NEW DELHI — Indian lawmakers voted yesterday to pick the country’s president, who is certain to come from the lowest Dalit caste, in an election seen as strengthening Prime Minister Narendra Modi’s grip on power.
Some 4,900 legislators nationwide voted in what Mr Modi termed a “historic” election to choose the titular head of state.
Mr Modi’s Bharatiya Janata Party (BJP) has nominated Mr Ram Nath Kovind (picture), a 71-year-old former lawyer from the Dalit community.
His main rival is Ms Meira Kumar, the nominee of the Congress-led opposition and also a Dalit.
The result will be announced on Thursday, but Mr Kovind’s victory is almost certain since the BJP says it has the electoral college numbers needed to push its candidate through.
Members of both Houses of the federal Parliament and state assemblies across the country can take part in the vote.
Mr Modi, among the first to cast his vote in Parliament, said he looked forward to working with Mr Kovind.
“My government will offer full cooperation to him,” he told members of Parliament from the ruling coalition.
The president’s role is largely ceremonial, but as the custodian of the Constitution, the president has played an important role in times of uncertainty, such as when a general election is inconclusive and a decision has to be made about which party is best placed to form a government.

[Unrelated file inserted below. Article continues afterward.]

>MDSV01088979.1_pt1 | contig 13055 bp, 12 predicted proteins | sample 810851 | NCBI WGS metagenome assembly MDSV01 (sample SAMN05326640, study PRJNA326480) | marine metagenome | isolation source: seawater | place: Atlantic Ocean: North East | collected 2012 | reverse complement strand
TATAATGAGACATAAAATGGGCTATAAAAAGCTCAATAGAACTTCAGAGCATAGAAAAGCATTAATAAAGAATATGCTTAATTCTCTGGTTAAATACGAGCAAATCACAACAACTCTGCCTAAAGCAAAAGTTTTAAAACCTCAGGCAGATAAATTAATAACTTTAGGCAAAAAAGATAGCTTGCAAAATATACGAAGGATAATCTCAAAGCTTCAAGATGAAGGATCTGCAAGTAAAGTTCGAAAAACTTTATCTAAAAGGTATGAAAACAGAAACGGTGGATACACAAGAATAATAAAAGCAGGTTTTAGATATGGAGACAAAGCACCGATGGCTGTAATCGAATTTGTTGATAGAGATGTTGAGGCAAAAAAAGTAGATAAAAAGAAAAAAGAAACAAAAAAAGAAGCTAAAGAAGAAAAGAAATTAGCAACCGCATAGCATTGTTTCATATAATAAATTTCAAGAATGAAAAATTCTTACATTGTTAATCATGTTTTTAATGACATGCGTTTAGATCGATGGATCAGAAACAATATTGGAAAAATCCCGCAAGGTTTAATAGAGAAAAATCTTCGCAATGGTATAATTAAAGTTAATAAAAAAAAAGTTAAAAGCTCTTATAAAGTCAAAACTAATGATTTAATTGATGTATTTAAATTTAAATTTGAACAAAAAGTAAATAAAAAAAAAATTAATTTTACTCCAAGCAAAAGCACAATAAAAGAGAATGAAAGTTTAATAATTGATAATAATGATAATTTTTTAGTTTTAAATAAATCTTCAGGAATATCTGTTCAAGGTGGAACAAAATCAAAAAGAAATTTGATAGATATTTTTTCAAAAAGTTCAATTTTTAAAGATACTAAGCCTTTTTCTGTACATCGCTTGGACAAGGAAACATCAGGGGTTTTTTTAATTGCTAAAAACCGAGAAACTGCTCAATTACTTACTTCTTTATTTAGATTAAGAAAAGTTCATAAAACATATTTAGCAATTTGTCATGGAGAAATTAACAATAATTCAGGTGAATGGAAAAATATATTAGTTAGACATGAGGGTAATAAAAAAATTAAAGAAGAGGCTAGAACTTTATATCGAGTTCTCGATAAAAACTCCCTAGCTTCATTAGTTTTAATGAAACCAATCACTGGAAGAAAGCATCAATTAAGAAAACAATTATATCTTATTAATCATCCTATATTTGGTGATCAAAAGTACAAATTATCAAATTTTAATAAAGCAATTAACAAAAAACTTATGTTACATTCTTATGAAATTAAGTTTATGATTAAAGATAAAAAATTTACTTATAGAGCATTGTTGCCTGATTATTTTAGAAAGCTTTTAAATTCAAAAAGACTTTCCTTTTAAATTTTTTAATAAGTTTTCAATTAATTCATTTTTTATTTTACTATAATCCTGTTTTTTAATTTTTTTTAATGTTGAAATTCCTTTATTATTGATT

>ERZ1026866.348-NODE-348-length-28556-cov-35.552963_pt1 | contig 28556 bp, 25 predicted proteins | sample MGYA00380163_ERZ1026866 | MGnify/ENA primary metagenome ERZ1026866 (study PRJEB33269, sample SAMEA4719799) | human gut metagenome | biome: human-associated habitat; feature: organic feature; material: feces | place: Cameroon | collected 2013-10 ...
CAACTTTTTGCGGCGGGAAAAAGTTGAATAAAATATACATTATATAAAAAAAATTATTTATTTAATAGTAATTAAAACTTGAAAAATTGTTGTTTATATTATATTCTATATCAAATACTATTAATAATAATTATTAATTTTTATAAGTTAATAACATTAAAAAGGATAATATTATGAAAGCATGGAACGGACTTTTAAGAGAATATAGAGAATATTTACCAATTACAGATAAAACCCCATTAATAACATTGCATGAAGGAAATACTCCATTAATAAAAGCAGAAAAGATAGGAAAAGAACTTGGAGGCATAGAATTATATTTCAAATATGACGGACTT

Some, such as outgoing President Pranab Mukherjee, have tried to act as conscience-keepers, using their constitutional authority as the head of state to defend India’s founding principles as a secular, diverse democracy. Mr Mukherjee has held the office since 2012.
Analysts said Mr Kovind’s election will help Mr Modi tighten his grip on power and accrue political capital by sending an important message to the Dalits, a long-disdained electoral group once known as “untouchables”.
It will be only the second time that India has had a Dalit head of state.
Dalits, who number around 200 million in the nation of 1.3 billion, are among India’s poorest communities and relegated to the margins of society.
Despite legal protection, discrimination is rife, and Dalits are routinely denied access to education and other advancement opportunities.
Mr Modi’s rivals have protested at Mr Kovind’s nomination, citing his association with the radical right-wing Rashtriya Swayamsevak Sangh, the ideological power behind the BJP.
The opposition nominee Kumar, the daughter of freedom-fighter Babu Jagjivan Ram, was a diplomat before entering politics in 1985 and became India’s first woman Speaker in 2009.
Her nomination, which followed Mr Kovind’s, was seen by many as an opposition attempt to counter Mr Modi’s move to woo Dalits.
Congress president Sonia Gandhi rallied opposition ranks before the vote, calling the contest a “clash of ideas and a conflict of disparate values”.
“We cannot and must not let India be hostage to those who wish to impose upon it a narrow-minded, divisive and communal vision,” Mrs Gandhi said.
Votes from the BJP’s traditional Hindu base propelled Mr Modi to his 2014 landslide general election victory, especially in the battleground states of Uttar Pradesh and Bihar.
Dalit support will be key for the BJP before the 2019 general election as the party has been largely shunned by Muslims, who make up about 14 per cent of the population. AGENCIES